Best Practices for HIPAA Compliance

14 years later, public and private sector organizations are still constantly found out of compliance with the Health Insurance Portability and Accountability Act (HIPAA). Security management processes are among the softest links in compliance. In this article, we’ll review some of the basics that covered entities and their business partners need to follow to ensure that they are not hit with fines.

For the unfamiliar, HIPAA regulates the use and disclosure of certain information held by health plans, health insurers, and medical service providers that complete many types of transactions.

Policing of HIPAA Privacy and Security Rules falls to the Department of Health and Human Services’ Office for Civil Rights (OCR). Enforcement of compliance began in 2005, with OCR becoming responsible for Security Rule enforcement fin 2009. Since April 2003, over 150,000 HIPAA Privacy Rule complaints have been reviewed by OCR. 98% (or 147,826) of the complaints have been settled.

OCR enforces HIPAA Rules by applying “corrective measures,” including ether settlement or a civil cash penalty.

Only 47 cases have lead to a settlement, although the total monetary penalty is still a massive $67,210,982.00.  Most compliance issues, OCR reports, stem from improper use or disclosure of electronic protected health information (ePHI); poor health information security measures; inadequate patient access to their ePHI; and the absence of administrative safeguard for such details.

In other words, there is a systemic failure in developing and maintaining appropriate security management procedures. Which is ironic because one of the very first stipulations in HIPAA § 164.308 (a)(1) calls for groups to implement policies and procedures to prevent, detect, contain, and correct security breaches.

There are several required specifications to put in place these management security measures. These include the following:

Risk analysis – Accurate and complex assessment of the possible risks and flaws to the confidentiality, integrity, and availability of electronic protected health information held by the covered group or body (or its business associate/s).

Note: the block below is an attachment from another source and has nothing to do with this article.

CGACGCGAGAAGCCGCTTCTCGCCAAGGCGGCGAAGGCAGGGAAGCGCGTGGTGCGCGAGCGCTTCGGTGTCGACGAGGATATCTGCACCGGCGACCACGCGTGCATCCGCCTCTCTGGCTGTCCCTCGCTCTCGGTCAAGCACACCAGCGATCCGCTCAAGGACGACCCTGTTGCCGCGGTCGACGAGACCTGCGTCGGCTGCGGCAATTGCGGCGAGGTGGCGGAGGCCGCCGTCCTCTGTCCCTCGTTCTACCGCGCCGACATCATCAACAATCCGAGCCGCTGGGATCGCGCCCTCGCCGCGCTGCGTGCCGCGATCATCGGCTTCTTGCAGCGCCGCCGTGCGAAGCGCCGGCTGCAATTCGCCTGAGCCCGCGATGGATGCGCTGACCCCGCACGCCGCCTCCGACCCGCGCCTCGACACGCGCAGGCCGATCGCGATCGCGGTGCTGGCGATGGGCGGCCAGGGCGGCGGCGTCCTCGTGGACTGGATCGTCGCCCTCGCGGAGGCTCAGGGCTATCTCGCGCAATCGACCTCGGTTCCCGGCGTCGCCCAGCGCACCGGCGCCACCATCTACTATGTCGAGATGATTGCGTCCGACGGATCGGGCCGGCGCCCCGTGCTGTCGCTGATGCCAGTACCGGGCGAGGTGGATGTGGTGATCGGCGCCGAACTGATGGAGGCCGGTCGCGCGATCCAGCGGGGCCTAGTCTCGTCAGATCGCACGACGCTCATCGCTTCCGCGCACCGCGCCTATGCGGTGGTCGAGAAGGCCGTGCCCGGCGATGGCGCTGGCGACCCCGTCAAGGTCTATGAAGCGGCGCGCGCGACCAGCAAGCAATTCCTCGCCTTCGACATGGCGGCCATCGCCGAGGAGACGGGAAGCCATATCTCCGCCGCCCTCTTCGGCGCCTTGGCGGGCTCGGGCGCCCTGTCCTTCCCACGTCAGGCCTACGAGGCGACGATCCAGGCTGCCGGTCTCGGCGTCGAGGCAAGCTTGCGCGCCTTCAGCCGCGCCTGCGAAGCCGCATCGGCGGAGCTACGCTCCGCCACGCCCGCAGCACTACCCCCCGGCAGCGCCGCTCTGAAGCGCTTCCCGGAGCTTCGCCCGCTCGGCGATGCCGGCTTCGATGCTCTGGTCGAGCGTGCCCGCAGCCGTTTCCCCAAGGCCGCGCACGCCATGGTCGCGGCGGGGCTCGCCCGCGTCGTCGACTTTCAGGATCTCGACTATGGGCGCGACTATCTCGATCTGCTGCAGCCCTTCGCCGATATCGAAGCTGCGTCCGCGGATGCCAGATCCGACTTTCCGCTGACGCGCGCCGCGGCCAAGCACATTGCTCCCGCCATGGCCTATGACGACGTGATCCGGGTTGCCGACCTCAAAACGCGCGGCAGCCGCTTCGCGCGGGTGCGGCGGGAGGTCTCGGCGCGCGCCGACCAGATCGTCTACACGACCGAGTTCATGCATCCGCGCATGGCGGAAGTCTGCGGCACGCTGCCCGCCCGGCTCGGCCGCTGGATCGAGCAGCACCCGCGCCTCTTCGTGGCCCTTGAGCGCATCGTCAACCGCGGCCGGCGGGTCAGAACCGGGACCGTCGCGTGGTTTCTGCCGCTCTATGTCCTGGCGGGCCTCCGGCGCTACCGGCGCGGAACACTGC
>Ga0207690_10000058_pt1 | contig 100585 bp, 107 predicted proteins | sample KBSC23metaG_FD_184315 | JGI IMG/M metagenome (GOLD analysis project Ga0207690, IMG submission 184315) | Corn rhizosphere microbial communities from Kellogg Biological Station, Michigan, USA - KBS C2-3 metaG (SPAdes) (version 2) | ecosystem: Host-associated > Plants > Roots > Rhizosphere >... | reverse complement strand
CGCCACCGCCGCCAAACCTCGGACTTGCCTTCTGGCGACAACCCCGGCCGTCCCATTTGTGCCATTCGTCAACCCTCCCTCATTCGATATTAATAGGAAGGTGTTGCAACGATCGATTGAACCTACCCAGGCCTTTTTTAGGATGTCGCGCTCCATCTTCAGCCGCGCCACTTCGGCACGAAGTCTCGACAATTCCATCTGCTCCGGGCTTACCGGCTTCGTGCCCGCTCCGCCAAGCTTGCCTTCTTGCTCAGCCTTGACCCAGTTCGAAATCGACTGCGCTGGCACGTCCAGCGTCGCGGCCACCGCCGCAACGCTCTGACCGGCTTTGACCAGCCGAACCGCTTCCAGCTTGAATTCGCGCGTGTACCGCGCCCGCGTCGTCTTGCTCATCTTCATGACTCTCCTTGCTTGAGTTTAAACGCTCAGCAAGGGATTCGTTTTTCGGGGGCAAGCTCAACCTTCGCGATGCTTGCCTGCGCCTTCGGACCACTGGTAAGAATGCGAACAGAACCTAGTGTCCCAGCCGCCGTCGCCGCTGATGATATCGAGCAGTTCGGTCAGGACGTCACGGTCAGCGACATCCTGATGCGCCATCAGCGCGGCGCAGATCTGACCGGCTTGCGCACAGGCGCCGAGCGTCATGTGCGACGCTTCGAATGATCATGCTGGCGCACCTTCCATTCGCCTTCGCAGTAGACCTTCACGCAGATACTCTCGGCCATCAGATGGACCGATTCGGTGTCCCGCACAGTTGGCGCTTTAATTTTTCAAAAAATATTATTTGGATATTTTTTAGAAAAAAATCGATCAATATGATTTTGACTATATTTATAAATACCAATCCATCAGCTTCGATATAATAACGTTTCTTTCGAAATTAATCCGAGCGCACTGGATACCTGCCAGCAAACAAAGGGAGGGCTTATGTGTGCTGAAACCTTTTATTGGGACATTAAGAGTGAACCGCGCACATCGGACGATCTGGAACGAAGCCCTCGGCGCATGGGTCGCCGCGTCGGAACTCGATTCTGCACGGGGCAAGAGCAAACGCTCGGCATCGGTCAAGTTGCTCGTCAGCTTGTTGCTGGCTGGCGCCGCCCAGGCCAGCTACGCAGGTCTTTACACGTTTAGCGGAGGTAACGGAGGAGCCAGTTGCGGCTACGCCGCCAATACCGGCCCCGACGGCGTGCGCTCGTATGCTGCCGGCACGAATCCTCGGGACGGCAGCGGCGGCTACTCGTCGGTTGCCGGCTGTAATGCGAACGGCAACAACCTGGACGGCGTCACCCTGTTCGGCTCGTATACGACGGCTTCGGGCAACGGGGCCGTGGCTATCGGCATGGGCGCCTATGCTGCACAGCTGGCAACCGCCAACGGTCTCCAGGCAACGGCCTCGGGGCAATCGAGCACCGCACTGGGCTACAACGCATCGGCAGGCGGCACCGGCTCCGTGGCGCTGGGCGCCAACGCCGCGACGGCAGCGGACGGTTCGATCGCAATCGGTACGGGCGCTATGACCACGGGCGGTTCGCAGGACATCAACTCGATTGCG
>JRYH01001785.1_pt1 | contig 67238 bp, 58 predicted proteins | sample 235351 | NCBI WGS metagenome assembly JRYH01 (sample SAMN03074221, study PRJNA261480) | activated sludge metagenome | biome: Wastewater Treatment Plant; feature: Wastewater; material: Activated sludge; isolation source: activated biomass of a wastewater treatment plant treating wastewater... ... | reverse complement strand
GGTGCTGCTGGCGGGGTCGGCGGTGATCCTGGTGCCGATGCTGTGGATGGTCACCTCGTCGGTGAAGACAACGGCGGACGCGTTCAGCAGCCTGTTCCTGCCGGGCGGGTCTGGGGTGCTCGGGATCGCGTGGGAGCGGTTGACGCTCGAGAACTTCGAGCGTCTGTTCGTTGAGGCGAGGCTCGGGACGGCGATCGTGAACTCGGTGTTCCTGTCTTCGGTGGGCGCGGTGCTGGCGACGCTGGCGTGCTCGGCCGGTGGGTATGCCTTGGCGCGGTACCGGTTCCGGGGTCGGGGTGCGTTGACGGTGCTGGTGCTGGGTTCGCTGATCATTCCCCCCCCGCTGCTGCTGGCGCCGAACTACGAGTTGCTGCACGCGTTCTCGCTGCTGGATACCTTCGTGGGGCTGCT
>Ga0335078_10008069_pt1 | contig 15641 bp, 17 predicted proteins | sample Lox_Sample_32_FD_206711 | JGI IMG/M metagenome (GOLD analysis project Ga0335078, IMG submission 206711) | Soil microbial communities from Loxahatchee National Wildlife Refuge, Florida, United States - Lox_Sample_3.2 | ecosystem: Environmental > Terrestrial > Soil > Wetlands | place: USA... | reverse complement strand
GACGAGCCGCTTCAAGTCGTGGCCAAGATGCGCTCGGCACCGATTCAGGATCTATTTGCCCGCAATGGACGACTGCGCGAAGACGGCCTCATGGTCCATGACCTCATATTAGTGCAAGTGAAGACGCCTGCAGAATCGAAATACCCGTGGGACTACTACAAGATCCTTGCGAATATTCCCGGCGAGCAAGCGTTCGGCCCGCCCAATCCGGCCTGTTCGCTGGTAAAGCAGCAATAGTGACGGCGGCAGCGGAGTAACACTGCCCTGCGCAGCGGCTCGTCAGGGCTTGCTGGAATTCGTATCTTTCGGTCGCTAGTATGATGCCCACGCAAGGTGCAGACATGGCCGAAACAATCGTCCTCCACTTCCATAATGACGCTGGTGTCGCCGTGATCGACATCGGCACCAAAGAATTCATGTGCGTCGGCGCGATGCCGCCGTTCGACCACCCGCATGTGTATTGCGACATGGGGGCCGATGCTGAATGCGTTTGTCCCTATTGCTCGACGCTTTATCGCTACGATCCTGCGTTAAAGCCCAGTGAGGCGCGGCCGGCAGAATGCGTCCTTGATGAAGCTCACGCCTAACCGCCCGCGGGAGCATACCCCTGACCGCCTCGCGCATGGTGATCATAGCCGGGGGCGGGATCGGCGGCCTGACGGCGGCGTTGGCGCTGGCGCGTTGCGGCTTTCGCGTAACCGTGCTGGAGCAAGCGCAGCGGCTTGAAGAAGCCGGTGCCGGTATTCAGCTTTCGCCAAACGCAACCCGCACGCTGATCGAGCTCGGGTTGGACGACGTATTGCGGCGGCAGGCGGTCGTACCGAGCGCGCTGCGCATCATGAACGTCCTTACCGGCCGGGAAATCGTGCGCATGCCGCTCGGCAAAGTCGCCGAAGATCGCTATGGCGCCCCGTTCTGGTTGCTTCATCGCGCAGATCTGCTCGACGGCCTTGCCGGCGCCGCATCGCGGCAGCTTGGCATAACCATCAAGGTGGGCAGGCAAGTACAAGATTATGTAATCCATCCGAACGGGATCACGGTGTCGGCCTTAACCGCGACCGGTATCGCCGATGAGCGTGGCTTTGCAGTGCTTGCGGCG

Risk management – Security measures to limit risks and vulnerabilities to a “reasonable and appropriate level.”

Sanction policy – Staff who do not comply with the security policies and procedures must be sanctioned according to a standard policy applied to breaches.

Information system activity review – Processes to monitor records of information system activity, including audit logs, access reports, and security incident tracking reports.

Prior to any of that, however, groups must use best practices to get their arms around the protected information under their management, and to apply some common sense thinking to managing access to that information.

Let’s review some of these best practices.

List relevant information systems – It seems obvious, but here’s where many groups fall down. You have to be able to list all information systems that house ePHI. Moreover, you have to be able to analyze business functions and verify the ownership and management of those information systems.

Ask yourself the following:

  • Does the hardware and software in your information systems incorporate removable media and remote access devices?
  • Have you identified the range of information you manage?
  • Have you listed and evaluated the sensitivity of each type of information?

Complete a risk assessment – You have to have an accurate and thorough assessment of the possible dangers and vulnerabilities to the confidentiality, integrity, and availability of ePHI.

To ensure accuracy and thoroughness, ask yourself the following:

  • Is the facility in an area prone to any natural disasters?
  • Have you delegated responsibility to review all hardware?
  • Have you analyzed existing safeguards and identifiable risks?
  • Have you reviewed all processes involving ePHI — including creating, receiving, maintaining, and transmitting protected data?

Purchase IT systems and services – After identifying your systems and exposure to danger, you may find that you’ll need additional hardware, software or services to adequately secure information such as:

  • Multi-Factor Authentication
  • Data-at-Rest Encryption
  • Data-in-Transit Encryption
  • Cryptographic Key Management

When reviewing options for new systems or services, ask yourself the following:

  • Will new security controls work with the current IT architecture?
  • Have you completed a cost-benefit analysis to make sure the investment is reasonable when measured against possible security risks?

Establish and deploy policies and procedures – This is a problem for any working set of management processes. You have to have policies that clearly establish roles and responsibilities and assign ultimate responsibility for the implementation of each control to particular individuals or centers. Does your formal system security and contingency plan stand up to that kind of testing?

In both the public and private sectors, hospitals, clinics, and other health care suppliers that manage private health information today must adhere to stringent policies for ensuring that data is safe at all times. The best practices shown here can help ensure that data isn’t stolen or impacted, and that your group doesn’t face steep fines for being out of compliance.

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